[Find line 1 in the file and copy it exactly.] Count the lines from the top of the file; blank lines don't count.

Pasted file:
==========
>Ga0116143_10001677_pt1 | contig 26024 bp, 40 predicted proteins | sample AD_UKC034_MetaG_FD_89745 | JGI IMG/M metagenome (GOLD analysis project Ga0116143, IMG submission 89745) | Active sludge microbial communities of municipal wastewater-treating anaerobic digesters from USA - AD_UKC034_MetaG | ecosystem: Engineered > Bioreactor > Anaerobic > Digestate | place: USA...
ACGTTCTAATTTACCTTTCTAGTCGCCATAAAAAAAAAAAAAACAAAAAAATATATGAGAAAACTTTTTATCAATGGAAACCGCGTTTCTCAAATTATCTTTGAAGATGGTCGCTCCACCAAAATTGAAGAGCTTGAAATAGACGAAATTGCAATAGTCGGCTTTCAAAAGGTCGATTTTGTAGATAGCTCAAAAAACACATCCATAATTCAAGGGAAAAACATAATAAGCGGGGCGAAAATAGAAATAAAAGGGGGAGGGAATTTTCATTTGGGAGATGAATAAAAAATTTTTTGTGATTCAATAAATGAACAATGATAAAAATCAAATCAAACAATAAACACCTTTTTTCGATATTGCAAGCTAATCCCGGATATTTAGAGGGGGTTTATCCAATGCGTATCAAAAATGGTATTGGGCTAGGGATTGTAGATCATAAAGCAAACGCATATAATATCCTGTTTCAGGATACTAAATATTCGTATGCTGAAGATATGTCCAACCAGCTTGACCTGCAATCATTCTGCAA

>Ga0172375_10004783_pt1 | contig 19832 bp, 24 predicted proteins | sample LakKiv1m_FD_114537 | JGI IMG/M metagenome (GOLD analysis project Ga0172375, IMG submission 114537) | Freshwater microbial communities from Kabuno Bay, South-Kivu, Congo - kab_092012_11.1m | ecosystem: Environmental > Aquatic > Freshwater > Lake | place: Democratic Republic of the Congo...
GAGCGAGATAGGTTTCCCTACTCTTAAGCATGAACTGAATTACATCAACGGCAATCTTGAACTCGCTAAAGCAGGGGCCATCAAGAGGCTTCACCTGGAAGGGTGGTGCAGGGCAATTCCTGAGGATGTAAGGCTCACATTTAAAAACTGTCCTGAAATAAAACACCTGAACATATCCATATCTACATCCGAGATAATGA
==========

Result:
>Ga0116143_10001677_pt1 | contig 26024 bp, 40 predicted proteins | sample AD_UKC034_MetaG_FD_89745 | JGI IMG/M metagenome (GOLD analysis project Ga0116143, IMG submission 89745) | Active sludge microbial communities of municipal wastewater-treating anaerobic digesters from USA - AD_UKC034_MetaG | ecosystem: Engineered > Bioreactor > Anaerobic > Digestate | place: USA...